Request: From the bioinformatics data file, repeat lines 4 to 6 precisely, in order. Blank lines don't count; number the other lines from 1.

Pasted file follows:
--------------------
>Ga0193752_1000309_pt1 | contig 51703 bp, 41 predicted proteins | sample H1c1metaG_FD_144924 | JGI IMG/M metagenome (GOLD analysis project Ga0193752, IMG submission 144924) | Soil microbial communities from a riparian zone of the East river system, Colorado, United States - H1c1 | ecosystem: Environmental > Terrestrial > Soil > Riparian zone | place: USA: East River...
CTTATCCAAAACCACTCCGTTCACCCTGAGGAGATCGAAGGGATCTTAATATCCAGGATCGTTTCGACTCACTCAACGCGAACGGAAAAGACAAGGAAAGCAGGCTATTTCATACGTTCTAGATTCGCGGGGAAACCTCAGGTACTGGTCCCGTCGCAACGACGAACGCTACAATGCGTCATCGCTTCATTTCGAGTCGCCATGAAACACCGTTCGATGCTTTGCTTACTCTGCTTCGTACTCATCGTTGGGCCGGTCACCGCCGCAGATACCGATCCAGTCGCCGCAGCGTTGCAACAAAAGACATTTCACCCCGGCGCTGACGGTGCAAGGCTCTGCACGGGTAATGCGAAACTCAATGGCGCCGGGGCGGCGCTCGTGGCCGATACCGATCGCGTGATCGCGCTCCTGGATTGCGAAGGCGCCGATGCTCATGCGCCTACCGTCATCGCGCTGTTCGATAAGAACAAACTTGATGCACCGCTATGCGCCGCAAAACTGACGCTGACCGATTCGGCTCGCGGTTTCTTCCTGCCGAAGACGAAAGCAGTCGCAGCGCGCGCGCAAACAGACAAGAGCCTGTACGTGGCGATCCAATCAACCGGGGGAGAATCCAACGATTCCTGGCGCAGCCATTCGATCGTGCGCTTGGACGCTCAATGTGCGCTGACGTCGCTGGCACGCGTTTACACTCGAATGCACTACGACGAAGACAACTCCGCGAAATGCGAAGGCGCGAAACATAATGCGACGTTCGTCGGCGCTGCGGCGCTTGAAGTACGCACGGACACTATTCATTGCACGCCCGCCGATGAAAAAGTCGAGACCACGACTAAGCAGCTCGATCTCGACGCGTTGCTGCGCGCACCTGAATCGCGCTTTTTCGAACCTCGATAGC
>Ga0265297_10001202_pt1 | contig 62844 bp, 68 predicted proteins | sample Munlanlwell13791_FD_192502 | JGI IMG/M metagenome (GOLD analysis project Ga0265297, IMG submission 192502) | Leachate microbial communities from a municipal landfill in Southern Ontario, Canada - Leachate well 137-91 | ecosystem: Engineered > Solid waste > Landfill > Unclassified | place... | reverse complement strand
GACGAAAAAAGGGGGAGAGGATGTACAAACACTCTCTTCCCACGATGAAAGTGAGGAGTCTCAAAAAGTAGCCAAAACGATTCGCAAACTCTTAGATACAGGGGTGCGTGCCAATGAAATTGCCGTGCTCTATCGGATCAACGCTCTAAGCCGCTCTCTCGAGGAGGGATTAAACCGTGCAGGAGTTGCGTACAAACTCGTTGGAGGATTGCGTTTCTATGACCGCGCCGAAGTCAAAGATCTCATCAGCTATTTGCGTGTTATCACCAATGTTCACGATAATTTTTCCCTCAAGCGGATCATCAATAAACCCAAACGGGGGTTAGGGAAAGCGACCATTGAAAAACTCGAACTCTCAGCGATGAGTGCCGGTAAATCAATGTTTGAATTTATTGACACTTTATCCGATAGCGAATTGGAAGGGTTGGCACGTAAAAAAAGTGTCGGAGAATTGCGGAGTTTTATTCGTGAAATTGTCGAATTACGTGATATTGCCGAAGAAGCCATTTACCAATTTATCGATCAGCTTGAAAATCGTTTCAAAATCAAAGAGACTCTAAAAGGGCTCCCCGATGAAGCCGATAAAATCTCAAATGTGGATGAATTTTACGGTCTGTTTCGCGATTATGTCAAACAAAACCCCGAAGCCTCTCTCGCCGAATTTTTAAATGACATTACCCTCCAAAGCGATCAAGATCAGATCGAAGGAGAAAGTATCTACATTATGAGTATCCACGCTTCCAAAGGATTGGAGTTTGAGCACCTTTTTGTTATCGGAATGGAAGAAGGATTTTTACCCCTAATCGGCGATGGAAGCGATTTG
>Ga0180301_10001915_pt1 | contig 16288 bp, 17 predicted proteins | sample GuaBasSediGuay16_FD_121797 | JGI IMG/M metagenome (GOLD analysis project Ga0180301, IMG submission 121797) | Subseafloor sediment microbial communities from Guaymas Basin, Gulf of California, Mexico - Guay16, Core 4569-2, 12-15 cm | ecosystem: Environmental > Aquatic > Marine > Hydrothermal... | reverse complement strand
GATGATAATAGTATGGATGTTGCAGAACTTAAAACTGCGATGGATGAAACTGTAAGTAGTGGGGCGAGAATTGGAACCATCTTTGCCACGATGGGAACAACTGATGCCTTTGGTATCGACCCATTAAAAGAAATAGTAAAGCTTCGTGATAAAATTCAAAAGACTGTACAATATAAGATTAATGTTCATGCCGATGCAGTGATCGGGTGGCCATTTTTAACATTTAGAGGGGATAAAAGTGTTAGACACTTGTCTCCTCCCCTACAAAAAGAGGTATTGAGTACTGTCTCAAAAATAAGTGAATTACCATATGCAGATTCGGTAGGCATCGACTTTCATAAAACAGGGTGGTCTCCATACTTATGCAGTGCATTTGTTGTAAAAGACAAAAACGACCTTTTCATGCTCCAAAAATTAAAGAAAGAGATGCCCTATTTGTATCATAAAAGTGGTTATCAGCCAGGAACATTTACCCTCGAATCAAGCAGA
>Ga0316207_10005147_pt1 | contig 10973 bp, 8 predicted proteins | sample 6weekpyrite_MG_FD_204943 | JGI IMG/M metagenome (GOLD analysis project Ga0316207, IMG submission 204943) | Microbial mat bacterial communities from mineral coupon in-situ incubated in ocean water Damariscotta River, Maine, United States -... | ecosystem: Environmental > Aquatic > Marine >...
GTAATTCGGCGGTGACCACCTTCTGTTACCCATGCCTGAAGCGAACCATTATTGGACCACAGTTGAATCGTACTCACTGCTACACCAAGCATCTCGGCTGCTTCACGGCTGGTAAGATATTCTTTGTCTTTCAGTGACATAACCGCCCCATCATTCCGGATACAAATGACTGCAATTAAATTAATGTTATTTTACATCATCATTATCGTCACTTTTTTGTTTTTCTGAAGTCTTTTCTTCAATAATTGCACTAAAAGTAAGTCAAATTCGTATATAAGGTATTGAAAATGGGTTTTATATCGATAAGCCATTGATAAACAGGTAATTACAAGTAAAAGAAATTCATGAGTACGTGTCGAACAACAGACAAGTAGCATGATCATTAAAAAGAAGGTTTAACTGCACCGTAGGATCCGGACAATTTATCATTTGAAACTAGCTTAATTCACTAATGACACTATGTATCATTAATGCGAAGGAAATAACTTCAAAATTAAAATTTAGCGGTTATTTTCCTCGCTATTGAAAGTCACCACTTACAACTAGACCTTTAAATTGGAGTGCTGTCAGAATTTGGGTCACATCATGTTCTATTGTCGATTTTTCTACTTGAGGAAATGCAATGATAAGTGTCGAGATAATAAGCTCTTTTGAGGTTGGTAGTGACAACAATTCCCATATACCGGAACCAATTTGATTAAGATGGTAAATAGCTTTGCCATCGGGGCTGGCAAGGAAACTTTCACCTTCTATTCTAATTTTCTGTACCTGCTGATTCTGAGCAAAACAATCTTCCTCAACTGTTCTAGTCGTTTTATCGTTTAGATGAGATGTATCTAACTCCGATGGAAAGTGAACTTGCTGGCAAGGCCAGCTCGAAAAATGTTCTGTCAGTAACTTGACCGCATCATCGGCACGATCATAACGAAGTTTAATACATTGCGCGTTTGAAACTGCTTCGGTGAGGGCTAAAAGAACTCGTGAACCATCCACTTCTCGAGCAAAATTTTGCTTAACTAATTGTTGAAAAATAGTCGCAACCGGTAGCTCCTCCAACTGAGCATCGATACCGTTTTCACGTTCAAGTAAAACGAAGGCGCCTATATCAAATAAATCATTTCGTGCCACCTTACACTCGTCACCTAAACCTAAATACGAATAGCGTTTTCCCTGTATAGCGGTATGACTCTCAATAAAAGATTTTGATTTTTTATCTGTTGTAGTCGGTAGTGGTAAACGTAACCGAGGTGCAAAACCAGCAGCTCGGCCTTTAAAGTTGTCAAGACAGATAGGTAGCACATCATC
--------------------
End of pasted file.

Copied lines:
GACGAAAAAAGGGGGAGAGGATGTACAAACACTCTCTTCCCACGATGAAAGTGAGGAGTCTCAAAAAGTAGCCAAAACGATTCGCAAACTCTTAGATACAGGGGTGCGTGCCAATGAAATTGCCGTGCTCTATCGGATCAACGCTCTAAGCCGCTCTCTCGAGGAGGGATTAAACCGTGCAGGAGTTGCGTACAAACTCGTTGGAGGATTGCGTTTCTATGACCGCGCCGAAGTCAAAGATCTCATCAGCTATTTGCGTGTTATCACCAATGTTCACGATAATTTTTCCCTCAAGCGGATCATCAATAAACCCAAACGGGGGTTAGGGAAAGCGACCATTGAAAAACTCGAACTCTCAGCGATGAGTGCCGGTAAATCAATGTTTGAATTTATTGACACTTTATCCGATAGCGAATTGGAAGGGTTGGCACGTAAAAAAAGTGTCGGAGAATTGCGGAGTTTTATTCGTGAAATTGTCGAATTACGTGATATTGCCGAAGAAGCCATTTACCAATTTATCGATCAGCTTGAAAATCGTTTCAAAATCAAAGAGACTCTAAAAGGGCTCCCCGATGAAGCCGATAAAATCTCAAATGTGGATGAATTTTACGGTCTGTTTCGCGATTATGTCAAACAAAACCCCGAAGCCTCTCTCGCCGAATTTTTAAATGACATTACCCTCCAAAGCGATCAAGATCAGATCGAAGGAGAAAGTATCTACATTATGAGTATCCACGCTTCCAAAGGATTGGAGTTTGAGCACCTTTTTGTTATCGGAATGGAAGAAGGATTTTTACCCCTAATCGGCGATGGAAGCGATTTG
>Ga0180301_10001915_pt1 | contig 16288 bp, 17 predicted proteins | sample GuaBasSediGuay16_FD_121797 | JGI IMG/M metagenome (GOLD analysis project Ga0180301, IMG submission 121797) | Subseafloor sediment microbial communities from Guaymas Basin, Gulf of California, Mexico - Guay16, Core 4569-2, 12-15 cm | ecosystem: Environmental > Aquatic > Marine > Hydrothermal... | reverse complement strand
GATGATAATAGTATGGATGTTGCAGAACTTAAAACTGCGATGGATGAAACTGTAAGTAGTGGGGCGAGAATTGGAACCATCTTTGCCACGATGGGAACAACTGATGCCTTTGGTATCGACCCATTAAAAGAAATAGTAAAGCTTCGTGATAAAATTCAAAAGACTGTACAATATAAGATTAATGTTCATGCCGATGCAGTGATCGGGTGGCCATTTTTAACATTTAGAGGGGATAAAAGTGTTAGACACTTGTCTCCTCCCCTACAAAAAGAGGTATTGAGTACTGTCTCAAAAATAAGTGAATTACCATATGCAGATTCGGTAGGCATCGACTTTCATAAAACAGGGTGGTCTCCATACTTATGCAGTGCATTTGTTGTAAAAGACAAAAACGACCTTTTCATGCTCCAAAAATTAAAGAAAGAGATGCCCTATTTGTATCATAAAAGTGGTTATCAGCCAGGAACATTTACCCTCGAATCAAGCAGA